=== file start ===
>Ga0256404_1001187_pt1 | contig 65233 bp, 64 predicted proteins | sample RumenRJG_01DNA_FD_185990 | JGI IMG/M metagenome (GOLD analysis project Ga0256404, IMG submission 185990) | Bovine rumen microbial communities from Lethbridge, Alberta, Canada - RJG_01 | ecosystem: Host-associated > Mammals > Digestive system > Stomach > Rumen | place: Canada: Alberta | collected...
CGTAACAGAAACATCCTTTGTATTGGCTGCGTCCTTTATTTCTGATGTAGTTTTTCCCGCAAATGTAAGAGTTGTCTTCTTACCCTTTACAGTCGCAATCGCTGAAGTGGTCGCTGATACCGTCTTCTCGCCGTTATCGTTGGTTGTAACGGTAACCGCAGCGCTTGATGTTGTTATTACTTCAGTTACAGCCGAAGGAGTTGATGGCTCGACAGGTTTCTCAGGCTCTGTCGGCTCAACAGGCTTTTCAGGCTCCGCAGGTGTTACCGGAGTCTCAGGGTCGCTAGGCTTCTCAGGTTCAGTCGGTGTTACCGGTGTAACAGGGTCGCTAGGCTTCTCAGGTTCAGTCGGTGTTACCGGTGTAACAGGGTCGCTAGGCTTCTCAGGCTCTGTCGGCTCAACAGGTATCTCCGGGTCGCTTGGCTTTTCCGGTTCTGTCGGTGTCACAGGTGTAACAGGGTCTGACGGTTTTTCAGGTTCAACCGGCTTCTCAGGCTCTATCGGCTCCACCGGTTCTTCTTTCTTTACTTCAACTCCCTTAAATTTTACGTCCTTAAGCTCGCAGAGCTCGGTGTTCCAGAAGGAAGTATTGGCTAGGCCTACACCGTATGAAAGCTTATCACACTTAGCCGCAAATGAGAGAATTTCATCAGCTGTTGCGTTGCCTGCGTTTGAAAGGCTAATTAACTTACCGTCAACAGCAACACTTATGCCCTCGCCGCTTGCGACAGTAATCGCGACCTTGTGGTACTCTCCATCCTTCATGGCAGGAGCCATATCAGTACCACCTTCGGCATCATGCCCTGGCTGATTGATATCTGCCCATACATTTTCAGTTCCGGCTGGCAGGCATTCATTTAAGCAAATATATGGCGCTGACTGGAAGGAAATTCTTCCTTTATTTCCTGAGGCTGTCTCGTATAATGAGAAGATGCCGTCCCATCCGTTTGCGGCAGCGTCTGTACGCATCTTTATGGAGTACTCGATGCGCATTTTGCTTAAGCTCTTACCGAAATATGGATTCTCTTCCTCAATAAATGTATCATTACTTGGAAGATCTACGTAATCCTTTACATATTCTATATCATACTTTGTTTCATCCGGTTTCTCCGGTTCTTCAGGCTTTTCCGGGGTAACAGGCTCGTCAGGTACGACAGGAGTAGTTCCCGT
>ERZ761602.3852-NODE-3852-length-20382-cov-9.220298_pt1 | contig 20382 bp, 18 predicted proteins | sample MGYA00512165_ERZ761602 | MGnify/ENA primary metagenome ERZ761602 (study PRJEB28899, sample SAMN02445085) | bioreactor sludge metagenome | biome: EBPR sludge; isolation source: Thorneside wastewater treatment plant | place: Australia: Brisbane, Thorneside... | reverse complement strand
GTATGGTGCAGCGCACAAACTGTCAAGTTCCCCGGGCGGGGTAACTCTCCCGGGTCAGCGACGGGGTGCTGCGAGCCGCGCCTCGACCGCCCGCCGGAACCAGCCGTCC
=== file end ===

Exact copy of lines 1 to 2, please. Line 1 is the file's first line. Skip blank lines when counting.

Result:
>Ga0256404_1001187_pt1 | contig 65233 bp, 64 predicted proteins | sample RumenRJG_01DNA_FD_185990 | JGI IMG/M metagenome (GOLD analysis project Ga0256404, IMG submission 185990) | Bovine rumen microbial communities from Lethbridge, Alberta, Canada - RJG_01 | ecosystem: Host-associated > Mammals > Digestive system > Stomach > Rumen | place: Canada: Alberta | collected...
CGTAACAGAAACATCCTTTGTATTGGCTGCGTCCTTTATTTCTGATGTAGTTTTTCCCGCAAATGTAAGAGTTGTCTTCTTACCCTTTACAGTCGCAATCGCTGAAGTGGTCGCTGATACCGTCTTCTCGCCGTTATCGTTGGTTGTAACGGTAACCGCAGCGCTTGATGTTGTTATTACTTCAGTTACAGCCGAAGGAGTTGATGGCTCGACAGGTTTCTCAGGCTCTGTCGGCTCAACAGGCTTTTCAGGCTCCGCAGGTGTTACCGGAGTCTCAGGGTCGCTAGGCTTCTCAGGTTCAGTCGGTGTTACCGGTGTAACAGGGTCGCTAGGCTTCTCAGGTTCAGTCGGTGTTACCGGTGTAACAGGGTCGCTAGGCTTCTCAGGCTCTGTCGGCTCAACAGGTATCTCCGGGTCGCTTGGCTTTTCCGGTTCTGTCGGTGTCACAGGTGTAACAGGGTCTGACGGTTTTTCAGGTTCAACCGGCTTCTCAGGCTCTATCGGCTCCACCGGTTCTTCTTTCTTTACTTCAACTCCCTTAAATTTTACGTCCTTAAGCTCGCAGAGCTCGGTGTTCCAGAAGGAAGTATTGGCTAGGCCTACACCGTATGAAAGCTTATCACACTTAGCCGCAAATGAGAGAATTTCATCAGCTGTTGCGTTGCCTGCGTTTGAAAGGCTAATTAACTTACCGTCAACAGCAACACTTATGCCCTCGCCGCTTGCGACAGTAATCGCGACCTTGTGGTACTCTCCATCCTTCATGGCAGGAGCCATATCAGTACCACCTTCGGCATCATGCCCTGGCTGATTGATATCTGCCCATACATTTTCAGTTCCGGCTGGCAGGCATTCATTTAAGCAAATATATGGCGCTGACTGGAAGGAAATTCTTCCTTTATTTCCTGAGGCTGTCTCGTATAATGAGAAGATGCCGTCCCATCCGTTTGCGGCAGCGTCTGTACGCATCTTTATGGAGTACTCGATGCGCATTTTGCTTAAGCTCTTACCGAAATATGGATTCTCTTCCTCAATAAATGTATCATTACTTGGAAGATCTACGTAATCCTTTACATATTCTATATCATACTTTGTTTCATCCGGTTTCTCCGGTTCTTCAGGCTTTTCCGGGGTAACAGGCTCGTCAGGTACGACAGGAGTAGTTCCCGT